The March at 50

Washington remembers Dr. King's dream


Three women who attended previous “March on Washington” events, from left, Armanda Hawkins of Memphis, Vera Moore of Washington, and Betty Waller Gray of Richmond, Va., holding sign, listen to the speakers. (The Associated Press)

Published: Wednesday, August 28, 2013 at 3:55 p.m.
Last Modified: Wednesday, August 28, 2013 at 3:55 p.m.

Taking stock of progress both made and still to come, Americans of all backgrounds and colors massed on the National Mall on Wednesday to hear President Barack Obama and civil rights pioneers commemorate Dr. Martin Luther King's "I Have a Dream" speech on the same spot where he gave unforgettable voice to the struggle for racial equality 50 years earlier.

It was a moment rich with history and symbolism: The first black president poised to stand where King first sketched his dream.

Marchers opened the drizzly day by walking the streets of Washington behind a replica of the transit bus that Rosa Parks once rode when she refused to give up her seat to a white man. Midafternoon, the same bell was to ring that once hung in the 16th Street Baptist Church in Birmingham, Ala., before the church was bombed in 1963.

Former presidents Jimmy Carter and Bill Clinton were part of the lineup, too, with George W. Bush sending a statement of support.

Setting a festive tone for the day, civil rights veteran Andrew Young, a former U.N. ambassador and congressman, veteran, sang an anthem of the civil rights movement and urged the crowd to join in as he belted out: "I woke up this morning with my mind on freedom." He ended his remarks by urging the crowd to "fight on."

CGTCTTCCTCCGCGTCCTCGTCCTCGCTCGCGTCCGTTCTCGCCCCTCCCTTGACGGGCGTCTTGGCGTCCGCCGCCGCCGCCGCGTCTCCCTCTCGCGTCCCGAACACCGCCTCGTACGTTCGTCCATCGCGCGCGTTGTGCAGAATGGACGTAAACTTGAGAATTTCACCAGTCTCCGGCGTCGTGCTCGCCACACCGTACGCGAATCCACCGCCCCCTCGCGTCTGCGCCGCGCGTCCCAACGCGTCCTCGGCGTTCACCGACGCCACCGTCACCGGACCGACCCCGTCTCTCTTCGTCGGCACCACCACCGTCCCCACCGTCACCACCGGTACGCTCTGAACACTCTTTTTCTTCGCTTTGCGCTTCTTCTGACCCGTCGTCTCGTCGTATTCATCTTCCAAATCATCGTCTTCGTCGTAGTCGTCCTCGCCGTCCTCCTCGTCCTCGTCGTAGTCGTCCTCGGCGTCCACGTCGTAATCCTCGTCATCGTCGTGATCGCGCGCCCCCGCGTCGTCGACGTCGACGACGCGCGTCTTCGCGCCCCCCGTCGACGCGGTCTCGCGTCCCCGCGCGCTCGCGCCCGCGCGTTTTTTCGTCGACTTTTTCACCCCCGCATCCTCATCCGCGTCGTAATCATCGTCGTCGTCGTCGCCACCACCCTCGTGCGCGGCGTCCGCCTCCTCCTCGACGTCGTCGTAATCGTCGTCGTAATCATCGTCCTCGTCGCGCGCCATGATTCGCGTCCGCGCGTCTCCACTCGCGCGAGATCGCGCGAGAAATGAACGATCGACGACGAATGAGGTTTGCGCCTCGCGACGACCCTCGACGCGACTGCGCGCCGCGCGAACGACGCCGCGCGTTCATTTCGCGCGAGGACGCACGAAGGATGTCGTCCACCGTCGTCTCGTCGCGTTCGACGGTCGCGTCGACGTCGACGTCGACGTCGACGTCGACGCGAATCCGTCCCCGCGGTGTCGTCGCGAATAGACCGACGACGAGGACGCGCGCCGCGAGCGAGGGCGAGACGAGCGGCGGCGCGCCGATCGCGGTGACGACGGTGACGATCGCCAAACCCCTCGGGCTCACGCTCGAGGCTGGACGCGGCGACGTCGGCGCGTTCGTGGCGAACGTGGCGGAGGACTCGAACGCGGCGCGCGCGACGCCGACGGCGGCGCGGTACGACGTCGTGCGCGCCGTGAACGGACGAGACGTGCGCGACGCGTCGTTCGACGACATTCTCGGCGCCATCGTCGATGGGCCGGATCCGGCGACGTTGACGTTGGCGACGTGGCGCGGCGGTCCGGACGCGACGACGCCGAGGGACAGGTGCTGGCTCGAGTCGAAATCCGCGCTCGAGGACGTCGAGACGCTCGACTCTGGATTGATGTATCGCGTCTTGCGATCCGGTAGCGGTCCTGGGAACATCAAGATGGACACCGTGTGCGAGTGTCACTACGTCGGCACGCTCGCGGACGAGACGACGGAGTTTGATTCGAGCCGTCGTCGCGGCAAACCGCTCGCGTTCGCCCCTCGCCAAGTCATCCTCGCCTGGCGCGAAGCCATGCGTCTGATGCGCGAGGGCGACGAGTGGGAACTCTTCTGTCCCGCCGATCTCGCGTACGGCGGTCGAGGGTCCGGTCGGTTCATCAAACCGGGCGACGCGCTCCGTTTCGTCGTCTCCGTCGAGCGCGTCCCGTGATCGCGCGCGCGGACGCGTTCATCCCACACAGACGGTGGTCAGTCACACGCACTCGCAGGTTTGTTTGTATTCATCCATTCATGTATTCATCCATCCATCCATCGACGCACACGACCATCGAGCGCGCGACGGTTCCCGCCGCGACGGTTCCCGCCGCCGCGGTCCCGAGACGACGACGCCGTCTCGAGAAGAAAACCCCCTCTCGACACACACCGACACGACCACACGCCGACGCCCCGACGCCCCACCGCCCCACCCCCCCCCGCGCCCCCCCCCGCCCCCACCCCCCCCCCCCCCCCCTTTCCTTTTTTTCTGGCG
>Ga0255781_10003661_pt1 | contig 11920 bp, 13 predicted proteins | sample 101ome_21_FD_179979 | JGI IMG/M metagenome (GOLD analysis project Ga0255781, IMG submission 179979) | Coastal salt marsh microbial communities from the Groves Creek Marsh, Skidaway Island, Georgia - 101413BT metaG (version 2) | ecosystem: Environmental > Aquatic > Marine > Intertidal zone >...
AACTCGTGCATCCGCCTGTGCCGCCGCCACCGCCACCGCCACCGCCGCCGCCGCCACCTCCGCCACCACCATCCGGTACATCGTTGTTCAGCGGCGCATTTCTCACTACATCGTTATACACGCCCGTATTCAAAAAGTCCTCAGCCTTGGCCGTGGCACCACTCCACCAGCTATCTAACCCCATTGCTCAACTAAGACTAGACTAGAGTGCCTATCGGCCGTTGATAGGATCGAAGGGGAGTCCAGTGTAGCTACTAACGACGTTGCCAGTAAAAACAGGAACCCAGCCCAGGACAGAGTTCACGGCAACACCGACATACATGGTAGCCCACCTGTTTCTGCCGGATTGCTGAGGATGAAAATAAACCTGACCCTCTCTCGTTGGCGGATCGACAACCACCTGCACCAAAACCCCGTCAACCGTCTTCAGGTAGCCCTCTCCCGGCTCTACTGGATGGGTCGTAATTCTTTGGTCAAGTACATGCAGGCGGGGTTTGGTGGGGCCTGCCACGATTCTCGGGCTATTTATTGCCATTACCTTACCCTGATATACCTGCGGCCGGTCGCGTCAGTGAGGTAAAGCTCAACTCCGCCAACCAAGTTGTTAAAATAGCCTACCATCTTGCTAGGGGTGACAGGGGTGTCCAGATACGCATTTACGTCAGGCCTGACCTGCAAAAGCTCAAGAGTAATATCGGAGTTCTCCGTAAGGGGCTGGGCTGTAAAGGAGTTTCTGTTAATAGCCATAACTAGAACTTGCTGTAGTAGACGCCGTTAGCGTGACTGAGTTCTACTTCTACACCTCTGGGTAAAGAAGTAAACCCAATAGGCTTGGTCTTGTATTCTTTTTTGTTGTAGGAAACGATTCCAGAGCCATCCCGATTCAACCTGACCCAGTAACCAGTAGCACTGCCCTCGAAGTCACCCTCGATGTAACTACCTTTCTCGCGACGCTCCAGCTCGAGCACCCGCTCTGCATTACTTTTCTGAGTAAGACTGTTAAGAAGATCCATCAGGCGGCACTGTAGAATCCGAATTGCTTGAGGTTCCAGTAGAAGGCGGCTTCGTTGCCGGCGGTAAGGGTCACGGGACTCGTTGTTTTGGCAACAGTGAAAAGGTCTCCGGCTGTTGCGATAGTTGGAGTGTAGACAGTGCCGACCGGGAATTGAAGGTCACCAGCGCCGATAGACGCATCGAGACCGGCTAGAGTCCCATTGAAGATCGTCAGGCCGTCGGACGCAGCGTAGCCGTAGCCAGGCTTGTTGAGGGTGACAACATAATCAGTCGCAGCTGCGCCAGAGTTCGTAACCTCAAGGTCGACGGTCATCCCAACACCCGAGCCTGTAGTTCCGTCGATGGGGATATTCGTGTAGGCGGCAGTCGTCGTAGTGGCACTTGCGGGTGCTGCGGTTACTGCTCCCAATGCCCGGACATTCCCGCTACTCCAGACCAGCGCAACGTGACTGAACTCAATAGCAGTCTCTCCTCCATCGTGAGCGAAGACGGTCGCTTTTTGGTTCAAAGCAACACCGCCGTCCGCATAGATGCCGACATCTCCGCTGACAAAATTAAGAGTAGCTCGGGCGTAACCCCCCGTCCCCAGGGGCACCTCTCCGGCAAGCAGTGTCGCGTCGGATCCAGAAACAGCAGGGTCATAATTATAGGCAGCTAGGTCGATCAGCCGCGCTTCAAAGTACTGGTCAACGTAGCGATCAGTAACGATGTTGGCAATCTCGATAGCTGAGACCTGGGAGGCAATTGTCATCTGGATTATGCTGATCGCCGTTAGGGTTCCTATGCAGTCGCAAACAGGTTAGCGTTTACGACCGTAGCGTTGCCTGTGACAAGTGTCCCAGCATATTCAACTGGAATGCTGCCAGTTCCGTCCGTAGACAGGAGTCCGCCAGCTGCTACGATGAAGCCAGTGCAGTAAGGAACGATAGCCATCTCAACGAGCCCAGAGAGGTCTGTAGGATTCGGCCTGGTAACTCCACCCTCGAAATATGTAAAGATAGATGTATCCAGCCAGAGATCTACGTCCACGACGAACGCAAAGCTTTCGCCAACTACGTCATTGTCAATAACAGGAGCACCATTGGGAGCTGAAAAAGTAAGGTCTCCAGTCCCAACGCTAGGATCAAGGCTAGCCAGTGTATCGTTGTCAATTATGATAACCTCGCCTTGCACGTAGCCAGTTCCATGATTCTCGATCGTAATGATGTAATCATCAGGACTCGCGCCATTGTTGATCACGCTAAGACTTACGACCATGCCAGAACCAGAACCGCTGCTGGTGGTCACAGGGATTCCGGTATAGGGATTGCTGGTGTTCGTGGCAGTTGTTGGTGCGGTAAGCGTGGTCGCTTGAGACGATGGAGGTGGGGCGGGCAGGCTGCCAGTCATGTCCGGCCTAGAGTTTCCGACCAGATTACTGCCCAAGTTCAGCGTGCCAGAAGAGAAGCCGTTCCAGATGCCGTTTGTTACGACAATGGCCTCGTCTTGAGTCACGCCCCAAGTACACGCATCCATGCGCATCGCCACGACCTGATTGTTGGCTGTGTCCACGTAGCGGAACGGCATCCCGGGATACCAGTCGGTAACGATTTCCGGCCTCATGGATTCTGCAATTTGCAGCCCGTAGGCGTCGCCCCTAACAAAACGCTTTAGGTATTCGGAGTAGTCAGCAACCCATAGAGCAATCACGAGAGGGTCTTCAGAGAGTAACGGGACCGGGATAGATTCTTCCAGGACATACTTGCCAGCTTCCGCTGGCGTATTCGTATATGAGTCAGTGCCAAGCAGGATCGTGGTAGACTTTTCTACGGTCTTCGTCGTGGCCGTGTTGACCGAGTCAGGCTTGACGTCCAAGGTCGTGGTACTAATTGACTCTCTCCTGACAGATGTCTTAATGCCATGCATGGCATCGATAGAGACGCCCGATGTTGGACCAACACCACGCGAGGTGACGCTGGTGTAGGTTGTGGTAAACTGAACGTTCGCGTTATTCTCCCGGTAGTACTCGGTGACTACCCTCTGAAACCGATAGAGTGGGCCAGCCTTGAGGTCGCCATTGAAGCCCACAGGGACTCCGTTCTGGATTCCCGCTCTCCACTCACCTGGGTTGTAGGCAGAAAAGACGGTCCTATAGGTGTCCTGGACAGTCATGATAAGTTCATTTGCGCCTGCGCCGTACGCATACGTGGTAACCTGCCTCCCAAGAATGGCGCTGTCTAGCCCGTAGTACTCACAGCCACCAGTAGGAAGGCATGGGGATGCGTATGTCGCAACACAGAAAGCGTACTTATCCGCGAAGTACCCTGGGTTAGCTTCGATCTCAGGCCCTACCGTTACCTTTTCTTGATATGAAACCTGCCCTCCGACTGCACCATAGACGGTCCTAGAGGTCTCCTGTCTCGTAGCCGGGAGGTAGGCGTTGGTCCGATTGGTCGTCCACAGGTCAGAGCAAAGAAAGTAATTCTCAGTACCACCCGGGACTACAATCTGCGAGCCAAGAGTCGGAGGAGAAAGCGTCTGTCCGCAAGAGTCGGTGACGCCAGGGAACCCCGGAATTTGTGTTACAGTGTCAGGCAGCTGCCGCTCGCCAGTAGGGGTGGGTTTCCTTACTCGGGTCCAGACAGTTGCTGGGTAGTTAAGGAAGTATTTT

The Rev. Bernice King opened the celebration of her father's famous "I Have a Dream" speech with an interfaith service in Washington.

King said that her father, the Rev. Martin Luther King Jr., is remembered as a freedom fighter for equal rights and human rights. But she said he was most importantly a man of faith.

King's eldest son, Martin Luther King III, said blacks can rightfully celebrate his father's life and work, and the election of the first black president, but much more work remains. Even now, he said on NBC's "Today" show, drawing on his father's words, "many young people, it seems, are first judged by their color and then the content of their character."

Also joining the day's events were Lynda Bird Johnson Robb, daughter of Lyndon Johnson, the president who signed the 1964 Civil Rights Act and the 1965 Voting Rights Act, and Rep. John Lewis, D-Ga., a longtime leader in civil rights battles.

Obama considers the 1963 march a "seminal event" and part of his generation's "formative memory." A half-century after the march, he said, is a good time to reflect on how far the country has come and how far it still has to go.

In an interview Tuesday on Tom Joyner's radio show, Obama said he imagines that King "would be amazed in many ways about the progress that we've made." He listed advances such as equal rights before the law, an accessible judicial system and thousands of African-American elected officials.

But Obama noted that King's speech was also about jobs and justice.

"When it comes to the economy, when it comes to inequality, when it comes to wealth, when it comes to the challenges that inner cities experience, he would say that we have not made as much progress as the civil and social progress that we've made, and that it's not enough just to have a black president, it's not enough just to have a black syndicated radio show host," the president said.

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